Times are tough for General Motors Corp., and the mortgage mess isn’t helping.
The world’s biggest carmaker on Tuesday reported a $38.7-billion loss in 2007, a record for any auto manufacturer, after a poor fourth quarter that was made weaker by sliding U.S. sales and exposure to risky mortgage investments.
The massive loss was largely attributable to a third-quarter write-down of tax credits amounting to $39 billion. Excluding the write-down and other one-time charges, GM said it lost $23 million on the year.
The company has not had a full year in the black since 2004. As part of its quest to return to profitability, GM on Tuesday announced a new round of buyouts aimed at reducing costs.
In 2007, the Detroit giant managed to maintain -- by a thread -- its title as the world’s largest seller of automobiles, but saw its sales in the U.S. slip by 5.9%. For the fourth quarter, GM posted a net loss of $722 million, or $1.28 a share, compared with net income of $950 million, or $1.68 a share, a year earlier.
The decline in domestic sales, combined with huge mortgage-related losses from GM’s large stake in lender GMAC, overshadowed some good news: increasing international sales and overall rising revenue. Fourth-quarter revenue was $46.7 billion, up 7% compared with the same period in 2006. Revenue for the year was $178 billion, up $7 billion, or 4%, from 2006.
“We’re pleased with the positive improvement trend in our automotive results, especially given the challenging conditions,” GM Chairman and Chief Executive Rick Wagoner said. “But we have more work to do to achieve acceptable profitability and positive cash flow.”
Of particular concern are North American operations, where GM lost $1.1 billion on the quarter, considerably above analysts’ expectations of a $400-million shortfall.
“I was frankly taken aback by the size of that loss,” said David Healy, an analyst at Burnham Securities, who says he expects sales to continue trending down for at least the first half of 2008 as consumers, cut off from lines of credit by declining home values and tighter lending standards, put off car purchases.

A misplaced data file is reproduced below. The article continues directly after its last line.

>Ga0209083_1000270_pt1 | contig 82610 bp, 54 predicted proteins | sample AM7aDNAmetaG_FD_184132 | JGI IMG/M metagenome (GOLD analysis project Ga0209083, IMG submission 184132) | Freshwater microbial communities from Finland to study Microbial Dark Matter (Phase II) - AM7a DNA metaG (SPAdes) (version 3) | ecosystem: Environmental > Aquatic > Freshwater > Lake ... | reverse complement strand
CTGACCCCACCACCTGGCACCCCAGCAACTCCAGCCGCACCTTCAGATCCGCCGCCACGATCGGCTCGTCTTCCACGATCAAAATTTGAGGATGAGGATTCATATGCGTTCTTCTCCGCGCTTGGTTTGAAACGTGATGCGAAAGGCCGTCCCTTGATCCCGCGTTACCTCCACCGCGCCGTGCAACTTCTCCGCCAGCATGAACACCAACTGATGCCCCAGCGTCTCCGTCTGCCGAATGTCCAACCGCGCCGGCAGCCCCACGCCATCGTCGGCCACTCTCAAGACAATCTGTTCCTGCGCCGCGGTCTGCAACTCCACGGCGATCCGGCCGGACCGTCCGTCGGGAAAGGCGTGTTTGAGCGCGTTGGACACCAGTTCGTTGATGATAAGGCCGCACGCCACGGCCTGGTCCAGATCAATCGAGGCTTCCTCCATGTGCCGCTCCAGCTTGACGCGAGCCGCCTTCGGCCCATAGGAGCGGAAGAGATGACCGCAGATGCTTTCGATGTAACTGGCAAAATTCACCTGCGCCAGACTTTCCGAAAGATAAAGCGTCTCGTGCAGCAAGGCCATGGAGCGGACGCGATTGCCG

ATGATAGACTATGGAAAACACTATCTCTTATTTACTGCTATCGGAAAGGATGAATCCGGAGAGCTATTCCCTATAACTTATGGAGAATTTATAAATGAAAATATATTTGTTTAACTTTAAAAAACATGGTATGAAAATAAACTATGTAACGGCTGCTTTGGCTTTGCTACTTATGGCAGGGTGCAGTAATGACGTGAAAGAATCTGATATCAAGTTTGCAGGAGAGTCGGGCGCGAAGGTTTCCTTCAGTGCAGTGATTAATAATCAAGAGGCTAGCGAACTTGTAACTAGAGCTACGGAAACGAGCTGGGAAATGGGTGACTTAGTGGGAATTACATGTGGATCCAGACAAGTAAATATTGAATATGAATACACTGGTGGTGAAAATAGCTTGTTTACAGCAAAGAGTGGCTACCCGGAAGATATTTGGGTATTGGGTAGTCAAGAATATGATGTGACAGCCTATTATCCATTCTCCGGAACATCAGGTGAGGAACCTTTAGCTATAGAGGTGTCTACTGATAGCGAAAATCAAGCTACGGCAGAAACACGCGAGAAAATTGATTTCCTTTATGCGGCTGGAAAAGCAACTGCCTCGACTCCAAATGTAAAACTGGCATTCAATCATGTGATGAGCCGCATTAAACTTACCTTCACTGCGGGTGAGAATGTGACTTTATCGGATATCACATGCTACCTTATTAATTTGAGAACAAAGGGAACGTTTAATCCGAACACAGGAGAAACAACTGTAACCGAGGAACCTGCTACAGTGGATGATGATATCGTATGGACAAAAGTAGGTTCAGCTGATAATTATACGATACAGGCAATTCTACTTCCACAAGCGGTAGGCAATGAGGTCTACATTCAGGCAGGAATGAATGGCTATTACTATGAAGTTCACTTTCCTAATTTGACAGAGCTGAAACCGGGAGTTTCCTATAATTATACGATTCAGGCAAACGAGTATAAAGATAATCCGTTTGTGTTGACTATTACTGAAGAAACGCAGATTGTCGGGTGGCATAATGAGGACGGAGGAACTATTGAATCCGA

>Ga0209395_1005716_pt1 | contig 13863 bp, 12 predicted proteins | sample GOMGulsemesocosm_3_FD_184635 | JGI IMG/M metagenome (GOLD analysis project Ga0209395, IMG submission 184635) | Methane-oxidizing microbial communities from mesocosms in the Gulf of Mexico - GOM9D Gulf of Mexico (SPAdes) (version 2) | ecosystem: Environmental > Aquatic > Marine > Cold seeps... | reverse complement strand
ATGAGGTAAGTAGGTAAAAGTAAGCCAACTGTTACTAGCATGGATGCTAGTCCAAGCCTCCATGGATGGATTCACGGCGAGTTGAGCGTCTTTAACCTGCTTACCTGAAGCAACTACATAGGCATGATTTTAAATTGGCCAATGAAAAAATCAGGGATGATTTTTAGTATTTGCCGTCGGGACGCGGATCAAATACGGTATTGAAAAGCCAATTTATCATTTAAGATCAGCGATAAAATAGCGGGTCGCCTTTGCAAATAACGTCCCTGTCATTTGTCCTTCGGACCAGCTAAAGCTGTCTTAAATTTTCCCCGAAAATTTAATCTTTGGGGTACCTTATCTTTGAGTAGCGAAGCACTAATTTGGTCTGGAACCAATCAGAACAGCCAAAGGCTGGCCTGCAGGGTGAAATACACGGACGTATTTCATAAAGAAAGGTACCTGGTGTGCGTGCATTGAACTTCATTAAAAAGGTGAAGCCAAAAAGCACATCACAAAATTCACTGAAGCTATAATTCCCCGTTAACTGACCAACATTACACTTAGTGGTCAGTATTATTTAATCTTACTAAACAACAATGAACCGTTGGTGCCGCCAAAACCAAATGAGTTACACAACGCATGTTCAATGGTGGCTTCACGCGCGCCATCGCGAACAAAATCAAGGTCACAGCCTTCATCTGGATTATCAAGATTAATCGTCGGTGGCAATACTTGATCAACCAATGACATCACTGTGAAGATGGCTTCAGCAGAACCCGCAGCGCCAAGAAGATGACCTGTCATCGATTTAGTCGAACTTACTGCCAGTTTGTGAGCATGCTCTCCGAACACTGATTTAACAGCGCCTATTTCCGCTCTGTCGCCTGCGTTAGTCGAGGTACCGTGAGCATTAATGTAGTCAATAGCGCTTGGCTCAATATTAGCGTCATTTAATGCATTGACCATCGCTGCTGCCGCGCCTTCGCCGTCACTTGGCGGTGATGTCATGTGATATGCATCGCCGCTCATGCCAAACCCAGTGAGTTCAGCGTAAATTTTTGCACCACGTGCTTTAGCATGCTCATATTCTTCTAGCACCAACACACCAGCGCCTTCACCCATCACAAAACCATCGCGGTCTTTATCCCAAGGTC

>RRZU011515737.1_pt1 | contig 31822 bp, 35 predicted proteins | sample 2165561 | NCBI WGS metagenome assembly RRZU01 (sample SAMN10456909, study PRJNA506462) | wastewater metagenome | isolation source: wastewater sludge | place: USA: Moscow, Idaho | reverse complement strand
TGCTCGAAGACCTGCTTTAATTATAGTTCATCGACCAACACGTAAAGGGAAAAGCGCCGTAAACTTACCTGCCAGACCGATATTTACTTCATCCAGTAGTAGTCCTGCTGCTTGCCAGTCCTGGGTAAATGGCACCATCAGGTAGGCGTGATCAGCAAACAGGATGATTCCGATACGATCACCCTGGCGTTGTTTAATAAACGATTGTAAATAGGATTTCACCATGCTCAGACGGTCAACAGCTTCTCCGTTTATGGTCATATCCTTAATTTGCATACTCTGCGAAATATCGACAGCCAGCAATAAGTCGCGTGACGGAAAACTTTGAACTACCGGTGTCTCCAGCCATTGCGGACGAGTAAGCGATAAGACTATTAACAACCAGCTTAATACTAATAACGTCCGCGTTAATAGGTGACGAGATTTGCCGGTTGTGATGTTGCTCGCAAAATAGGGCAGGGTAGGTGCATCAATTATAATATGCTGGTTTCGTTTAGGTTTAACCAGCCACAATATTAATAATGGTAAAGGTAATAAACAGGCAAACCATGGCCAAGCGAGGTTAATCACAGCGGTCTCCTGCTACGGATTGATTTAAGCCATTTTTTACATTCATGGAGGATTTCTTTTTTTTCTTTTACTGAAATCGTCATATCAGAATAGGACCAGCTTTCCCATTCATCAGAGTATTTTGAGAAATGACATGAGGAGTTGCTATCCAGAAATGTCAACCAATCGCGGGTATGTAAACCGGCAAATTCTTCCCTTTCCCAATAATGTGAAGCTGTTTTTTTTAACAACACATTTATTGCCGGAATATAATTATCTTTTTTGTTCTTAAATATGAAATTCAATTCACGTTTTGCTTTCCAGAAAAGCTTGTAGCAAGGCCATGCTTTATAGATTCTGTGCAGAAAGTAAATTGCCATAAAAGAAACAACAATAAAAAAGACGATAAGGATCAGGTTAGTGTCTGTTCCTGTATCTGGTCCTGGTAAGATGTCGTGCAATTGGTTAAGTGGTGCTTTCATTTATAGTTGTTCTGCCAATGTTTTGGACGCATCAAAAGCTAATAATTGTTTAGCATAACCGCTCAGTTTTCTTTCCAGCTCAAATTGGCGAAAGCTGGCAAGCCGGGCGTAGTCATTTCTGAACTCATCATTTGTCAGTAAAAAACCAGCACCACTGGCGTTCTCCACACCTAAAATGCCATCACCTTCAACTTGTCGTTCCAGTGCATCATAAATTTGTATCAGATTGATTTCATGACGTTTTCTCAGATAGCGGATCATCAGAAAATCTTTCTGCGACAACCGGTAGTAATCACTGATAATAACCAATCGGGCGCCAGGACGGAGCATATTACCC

“People are afraid to buy cars or can’t afford financing,” Healy said. “GM will be losing the marginal customer because of the mortgage crisis.” Those pressures were already evident in the U.S. market last year, when total sales for all makers declined 2.5% to 16.1 million cars and light trucks. This year, sales are expected to fall below 16 million.
The story is significantly different overseas, where cars are a growth industry in most regions. In Latin America, Africa and the Middle East, GM made $424 million in the fourth quarter, and in Asia it earned $72 million. Worldwide sales for GM increased 3% in 2007, and for the third consecutive year, the majority of its sales were in markets other than the U.S.
GM’s woes did not escape notice in Washington, where White House Press Secretary Dana Perino on Tuesday addressed the company’s financial results. “The report from GM reflects what we’ve known for a long time, which is that the automotive industry in the United States is having some difficulties,” she said. “They are trying to work through those.”
A key is cost reduction. After several rounds of buyouts, GM has reduced its United Auto Workers staffing to 74,000. It will now offer those workers additional buyout packages, including payments of as much as $62,500 for those who retire early and $140,000 for those who agree to also surrender all future healthcare and pension benefits.
Under terms of the UAW contract reached last fall, GM can replace departing workers making an average of $28 an hour with laborers earning much less -- as little as $14 an hour. Those savings, as well as others from the establishment of a UAW-managed benefits fund, are expected to save GM billions of dollars a year starting in 2010.
Perhaps more difficult to address is GM’s exposure to the mortgage crisis. Lender GMAC, 49% owned by GM, reported a $724-million loss for the fourth quarter, largely by its troubled ResCap mortgage lending division. GM booked a $394-million pretax loss for the quarter and $872 for the year from its piece of GMAC
Shares in GM slid 52 cents, to $26.60, in trading on the New York Stock Exchange.